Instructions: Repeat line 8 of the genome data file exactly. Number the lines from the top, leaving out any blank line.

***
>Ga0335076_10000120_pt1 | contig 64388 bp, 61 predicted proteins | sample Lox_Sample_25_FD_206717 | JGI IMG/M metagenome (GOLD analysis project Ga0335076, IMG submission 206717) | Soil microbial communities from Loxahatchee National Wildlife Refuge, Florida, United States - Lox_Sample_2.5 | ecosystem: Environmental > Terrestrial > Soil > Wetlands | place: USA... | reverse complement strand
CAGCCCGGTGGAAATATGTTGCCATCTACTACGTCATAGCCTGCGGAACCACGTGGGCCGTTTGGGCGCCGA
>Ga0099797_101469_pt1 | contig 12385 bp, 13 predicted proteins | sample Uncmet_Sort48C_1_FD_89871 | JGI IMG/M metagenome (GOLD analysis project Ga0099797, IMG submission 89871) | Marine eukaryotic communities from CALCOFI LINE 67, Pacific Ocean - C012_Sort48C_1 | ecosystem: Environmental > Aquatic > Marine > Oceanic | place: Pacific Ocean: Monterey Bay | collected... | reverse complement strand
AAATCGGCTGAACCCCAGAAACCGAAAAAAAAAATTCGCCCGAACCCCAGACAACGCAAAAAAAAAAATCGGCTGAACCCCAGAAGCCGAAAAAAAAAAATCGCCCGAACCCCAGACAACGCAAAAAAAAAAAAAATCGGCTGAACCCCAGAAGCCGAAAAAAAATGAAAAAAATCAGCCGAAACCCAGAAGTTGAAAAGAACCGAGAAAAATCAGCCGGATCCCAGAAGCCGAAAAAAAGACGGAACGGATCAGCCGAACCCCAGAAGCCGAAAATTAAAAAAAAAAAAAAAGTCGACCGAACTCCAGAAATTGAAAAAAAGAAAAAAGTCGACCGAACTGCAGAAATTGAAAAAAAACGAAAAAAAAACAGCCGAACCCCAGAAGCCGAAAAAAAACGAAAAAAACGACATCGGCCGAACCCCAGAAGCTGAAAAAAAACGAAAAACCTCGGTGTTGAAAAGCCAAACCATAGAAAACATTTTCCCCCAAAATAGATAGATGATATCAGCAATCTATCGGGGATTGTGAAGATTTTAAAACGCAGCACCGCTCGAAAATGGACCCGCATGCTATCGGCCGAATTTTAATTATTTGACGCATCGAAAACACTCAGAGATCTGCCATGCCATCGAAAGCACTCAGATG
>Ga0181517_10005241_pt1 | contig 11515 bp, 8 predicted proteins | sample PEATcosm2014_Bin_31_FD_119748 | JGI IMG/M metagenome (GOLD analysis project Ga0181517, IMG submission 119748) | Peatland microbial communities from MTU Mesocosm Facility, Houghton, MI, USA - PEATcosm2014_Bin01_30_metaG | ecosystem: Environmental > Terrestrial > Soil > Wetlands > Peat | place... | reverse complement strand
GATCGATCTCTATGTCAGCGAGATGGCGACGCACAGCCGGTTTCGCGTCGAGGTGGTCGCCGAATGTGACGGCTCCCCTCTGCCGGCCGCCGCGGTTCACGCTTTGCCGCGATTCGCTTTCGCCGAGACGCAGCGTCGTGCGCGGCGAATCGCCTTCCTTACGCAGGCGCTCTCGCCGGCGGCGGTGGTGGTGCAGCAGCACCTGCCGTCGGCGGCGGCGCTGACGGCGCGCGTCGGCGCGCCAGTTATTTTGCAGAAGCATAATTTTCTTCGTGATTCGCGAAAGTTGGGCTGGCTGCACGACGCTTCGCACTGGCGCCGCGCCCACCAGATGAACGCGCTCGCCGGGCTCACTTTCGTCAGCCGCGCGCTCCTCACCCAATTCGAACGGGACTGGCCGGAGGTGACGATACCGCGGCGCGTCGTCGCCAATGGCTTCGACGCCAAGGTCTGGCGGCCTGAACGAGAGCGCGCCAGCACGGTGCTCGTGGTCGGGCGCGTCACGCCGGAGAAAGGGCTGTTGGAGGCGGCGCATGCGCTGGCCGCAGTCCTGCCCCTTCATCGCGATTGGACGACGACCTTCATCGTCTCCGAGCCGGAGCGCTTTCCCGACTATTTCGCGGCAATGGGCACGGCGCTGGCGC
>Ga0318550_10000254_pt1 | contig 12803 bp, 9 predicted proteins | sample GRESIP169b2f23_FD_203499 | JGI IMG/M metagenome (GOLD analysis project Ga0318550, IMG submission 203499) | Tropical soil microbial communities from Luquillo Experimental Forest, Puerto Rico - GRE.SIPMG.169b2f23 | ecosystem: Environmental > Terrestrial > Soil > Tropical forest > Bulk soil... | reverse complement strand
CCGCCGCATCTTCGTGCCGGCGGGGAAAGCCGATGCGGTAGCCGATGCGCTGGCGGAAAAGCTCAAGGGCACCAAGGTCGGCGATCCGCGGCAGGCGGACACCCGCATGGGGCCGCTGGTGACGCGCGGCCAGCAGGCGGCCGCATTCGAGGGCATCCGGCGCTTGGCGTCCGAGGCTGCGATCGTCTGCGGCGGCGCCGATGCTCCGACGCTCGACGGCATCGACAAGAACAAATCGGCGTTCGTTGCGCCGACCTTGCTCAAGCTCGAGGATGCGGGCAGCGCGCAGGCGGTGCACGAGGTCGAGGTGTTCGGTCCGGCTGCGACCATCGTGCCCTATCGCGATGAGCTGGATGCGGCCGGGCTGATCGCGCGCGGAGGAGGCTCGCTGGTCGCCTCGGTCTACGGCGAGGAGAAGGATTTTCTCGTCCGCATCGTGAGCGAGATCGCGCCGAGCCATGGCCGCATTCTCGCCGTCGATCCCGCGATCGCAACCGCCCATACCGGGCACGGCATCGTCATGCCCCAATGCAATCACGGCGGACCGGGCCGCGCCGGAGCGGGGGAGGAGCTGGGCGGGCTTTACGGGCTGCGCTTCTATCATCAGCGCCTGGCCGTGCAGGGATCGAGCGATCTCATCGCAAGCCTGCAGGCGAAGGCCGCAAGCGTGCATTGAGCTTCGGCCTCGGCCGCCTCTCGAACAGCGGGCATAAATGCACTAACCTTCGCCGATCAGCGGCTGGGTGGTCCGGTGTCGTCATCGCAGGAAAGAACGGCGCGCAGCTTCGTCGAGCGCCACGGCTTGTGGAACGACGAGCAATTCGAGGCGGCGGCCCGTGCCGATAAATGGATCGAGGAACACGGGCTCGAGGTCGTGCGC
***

CCGCCGCATCTTCGTGCCGGCGGGGAAAGCCGATGCGGTAGCCGATGCGCTGGCGGAAAAGCTCAAGGGCACCAAGGTCGGCGATCCGCGGCAGGCGGACACCCGCATGGGGCCGCTGGTGACGCGCGGCCAGCAGGCGGCCGCATTCGAGGGCATCCGGCGCTTGGCGTCCGAGGCTGCGATCGTCTGCGGCGGCGCCGATGCTCCGACGCTCGACGGCATCGACAAGAACAAATCGGCGTTCGTTGCGCCGACCTTGCTCAAGCTCGAGGATGCGGGCAGCGCGCAGGCGGTGCACGAGGTCGAGGTGTTCGGTCCGGCTGCGACCATCGTGCCCTATCGCGATGAGCTGGATGCGGCCGGGCTGATCGCGCGCGGAGGAGGCTCGCTGGTCGCCTCGGTCTACGGCGAGGAGAAGGATTTTCTCGTCCGCATCGTGAGCGAGATCGCGCCGAGCCATGGCCGCATTCTCGCCGTCGATCCCGCGATCGCAACCGCCCATACCGGGCACGGCATCGTCATGCCCCAATGCAATCACGGCGGACCGGGCCGCGCCGGAGCGGGGGAGGAGCTGGGCGGGCTTTACGGGCTGCGCTTCTATCATCAGCGCCTGGCCGTGCAGGGATCGAGCGATCTCATCGCAAGCCTGCAGGCGAAGGCCGCAAGCGTGCATTGAGCTTCGGCCTCGGCCGCCTCTCGAACAGCGGGCATAAATGCACTAACCTTCGCCGATCAGCGGCTGGGTGGTCCGGTGTCGTCATCGCAGGAAAGAACGGCGCGCAGCTTCGTCGAGCGCCACGGCTTGTGGAACGACGAGCAATTCGAGGCGGCGGCCCGTGCCGATAAATGGATCGAGGAACACGGGCTCGAGGTCGTGCGC